Directed by Ron Fricke it is his follow up to his “Baraka” and these are reminiscent of the beautiful non verbal films of Godfrey Reggio “Koyaanisqatsi” and “Powaqqatsi”. It’s a non narrative observational documentary with no dialogue or voiceover, a thematically edited film exploring certain traditions, religious ceremonies, customs, the beauty of landscape and beautiful locations set against an increasingly urbanised and modern world with aspects of modern life also depicted. The film is visually stunning, shot with an acute photographic / cinematographic eye. A film constructed in such a way that shown to audiences so used to narrative films with a story and dialogue, it may not be something that is to everybody’s taste. I really enjoyed it. It is visually fabulous and subtley evokes questions in the viewer about the world, our beliefs and values, and modern life. As a showcase that demonstrates the visual beauty of stunning 65mm film origination quality and the stunning crisp stable quality of 4K presentation - it was brilliant.
|Loren Janes & Tom March|
The number of people who contributed to this year’s very special Widescreen Weekend must have been many and varied and as always recognition must go to the this year’s programming team of Bill Lawrence and the museum’s Duncan McGregor, and all the museum staff involved. Mention has already been made of the public recognition bestowed by the organisers of the invaluable contribution of John Mitchell to the legacy and heritage of Cinerama. Similarly the organisers gave very special recognition of the work of Kevin Brownlow and his contribution to widescreen and cinema appreciation and history. Organisers also bestowed public recognition to Tom March who following a successful career in Television, “has dedicated his retirement to the promotion and restoration of the Cinerama classics, the filming of a new short Cinerama ‘journey’ and his fascination with all things to do with “How the West Was Won”. Without his support, this year’s 60th anniversary celebrations would have been a shadow of what you have been able to enjoy this weekend.”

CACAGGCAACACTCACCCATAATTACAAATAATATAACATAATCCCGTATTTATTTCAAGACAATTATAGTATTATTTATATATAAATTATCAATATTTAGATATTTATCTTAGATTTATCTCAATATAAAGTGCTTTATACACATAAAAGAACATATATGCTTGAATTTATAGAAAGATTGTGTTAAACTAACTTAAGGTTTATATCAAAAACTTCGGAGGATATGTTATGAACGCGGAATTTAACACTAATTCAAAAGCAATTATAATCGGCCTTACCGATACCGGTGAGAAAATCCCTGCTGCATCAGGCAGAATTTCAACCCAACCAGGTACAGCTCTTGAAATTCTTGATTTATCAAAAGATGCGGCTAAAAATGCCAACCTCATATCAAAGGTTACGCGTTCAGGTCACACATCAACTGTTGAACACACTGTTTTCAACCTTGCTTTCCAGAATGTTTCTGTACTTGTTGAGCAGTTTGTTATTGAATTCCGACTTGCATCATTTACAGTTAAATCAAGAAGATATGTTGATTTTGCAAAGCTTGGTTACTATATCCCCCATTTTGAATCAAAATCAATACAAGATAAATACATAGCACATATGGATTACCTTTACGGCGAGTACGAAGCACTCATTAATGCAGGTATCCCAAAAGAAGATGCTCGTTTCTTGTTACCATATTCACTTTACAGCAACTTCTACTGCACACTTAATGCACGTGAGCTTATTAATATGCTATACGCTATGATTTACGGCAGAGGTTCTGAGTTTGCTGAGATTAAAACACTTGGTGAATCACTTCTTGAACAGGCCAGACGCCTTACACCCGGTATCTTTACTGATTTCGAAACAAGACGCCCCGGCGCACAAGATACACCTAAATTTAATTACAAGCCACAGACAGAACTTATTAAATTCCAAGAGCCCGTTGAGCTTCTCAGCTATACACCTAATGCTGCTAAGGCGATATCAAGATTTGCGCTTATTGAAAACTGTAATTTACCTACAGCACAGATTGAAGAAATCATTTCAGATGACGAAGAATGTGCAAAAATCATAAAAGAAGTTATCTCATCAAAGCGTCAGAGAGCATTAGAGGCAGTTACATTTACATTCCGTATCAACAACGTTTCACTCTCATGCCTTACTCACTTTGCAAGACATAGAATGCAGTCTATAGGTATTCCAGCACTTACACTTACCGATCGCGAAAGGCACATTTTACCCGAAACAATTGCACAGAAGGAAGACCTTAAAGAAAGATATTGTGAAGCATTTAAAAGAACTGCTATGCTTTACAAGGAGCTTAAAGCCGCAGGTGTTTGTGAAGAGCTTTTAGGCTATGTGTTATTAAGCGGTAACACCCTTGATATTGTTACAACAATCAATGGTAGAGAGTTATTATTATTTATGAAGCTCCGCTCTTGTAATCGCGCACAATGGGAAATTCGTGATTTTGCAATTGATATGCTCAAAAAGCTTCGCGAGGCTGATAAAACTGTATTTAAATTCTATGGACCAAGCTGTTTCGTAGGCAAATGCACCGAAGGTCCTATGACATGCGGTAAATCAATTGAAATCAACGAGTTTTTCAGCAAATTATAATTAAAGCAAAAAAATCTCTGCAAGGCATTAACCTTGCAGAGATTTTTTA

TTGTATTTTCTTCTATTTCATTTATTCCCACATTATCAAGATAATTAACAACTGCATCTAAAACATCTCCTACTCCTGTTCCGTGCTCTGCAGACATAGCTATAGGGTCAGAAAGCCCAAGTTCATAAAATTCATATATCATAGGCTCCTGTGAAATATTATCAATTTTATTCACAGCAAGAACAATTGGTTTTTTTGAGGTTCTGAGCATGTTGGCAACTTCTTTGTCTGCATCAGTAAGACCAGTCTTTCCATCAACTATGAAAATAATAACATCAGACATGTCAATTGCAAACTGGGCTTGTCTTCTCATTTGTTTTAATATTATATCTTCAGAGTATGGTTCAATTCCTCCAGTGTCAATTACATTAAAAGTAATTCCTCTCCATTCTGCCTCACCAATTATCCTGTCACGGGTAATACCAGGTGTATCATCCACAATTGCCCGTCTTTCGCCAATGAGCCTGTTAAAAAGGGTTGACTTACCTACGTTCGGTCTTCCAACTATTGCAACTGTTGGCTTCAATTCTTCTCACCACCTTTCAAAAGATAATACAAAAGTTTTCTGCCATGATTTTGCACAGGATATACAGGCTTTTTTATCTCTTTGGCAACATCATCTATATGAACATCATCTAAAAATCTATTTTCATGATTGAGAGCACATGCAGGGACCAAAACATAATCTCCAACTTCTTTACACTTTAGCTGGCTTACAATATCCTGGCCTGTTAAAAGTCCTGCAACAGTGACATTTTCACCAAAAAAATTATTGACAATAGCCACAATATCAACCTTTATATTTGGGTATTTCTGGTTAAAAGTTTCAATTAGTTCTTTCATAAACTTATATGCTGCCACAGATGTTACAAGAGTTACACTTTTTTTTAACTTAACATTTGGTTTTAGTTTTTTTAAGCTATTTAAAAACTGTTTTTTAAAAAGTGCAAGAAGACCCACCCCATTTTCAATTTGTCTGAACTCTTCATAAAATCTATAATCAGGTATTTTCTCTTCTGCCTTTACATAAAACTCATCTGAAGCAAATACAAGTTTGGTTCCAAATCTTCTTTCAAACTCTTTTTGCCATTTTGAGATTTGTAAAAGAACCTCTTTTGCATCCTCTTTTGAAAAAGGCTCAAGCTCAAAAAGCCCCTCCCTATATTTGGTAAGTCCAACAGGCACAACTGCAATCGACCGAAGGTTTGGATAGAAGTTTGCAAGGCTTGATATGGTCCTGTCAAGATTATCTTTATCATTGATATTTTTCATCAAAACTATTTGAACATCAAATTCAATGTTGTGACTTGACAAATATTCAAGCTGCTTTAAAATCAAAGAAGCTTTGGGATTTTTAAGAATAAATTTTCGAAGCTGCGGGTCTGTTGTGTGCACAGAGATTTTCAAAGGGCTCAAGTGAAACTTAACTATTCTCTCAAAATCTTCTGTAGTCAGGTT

Tom March has, unbeknown to many, been a quiet, modest, dedicated, generous philanthropist, developing and negotiating, and acting as a catalyst for many of the Cinerama projects and widescreen projects and screenings associated with this year’s Cinerama celebrations and previous widescreen weekends.
In the Picture
|One thing that this Cinerama Celebration year has brought home is the amazing longevity of the film process and its equipment. Imagine that you “mothball” a high resolution “state of the art” digital motion picture camera today and in 2062 you decide to get it out of its box, switch it on, shoot, edit and present a digital movie in exactly the very same high resolution format. The problem is that no one can accurately predict now that you could. Is it likely?|
The intrepid Strohmaier and Gitsch and a dedicated team of collaborators and sponsors like Fuji in LA and Tom March, have done just exactly that with a “three strip” Cinerama camera in Los Angeles. For the past few months that dedicated team have been shooting a short subject promo / drama using one of the original “three strip” cameras and are making a film called “In The Picture” to present in “three strip” in late September at Hollywood’s Cinerama Dome. Delegates at the weekend were treated to previews of “three strip” “dailies” and footage of this small dedicated Cinerama production crew on location.
Fascinating reports and stills of the first Cinerama film production in fifty years can be seen at: www.in70mm.com also search “Cinerama 2012” in You Tube.
A Great Event in Challenging Times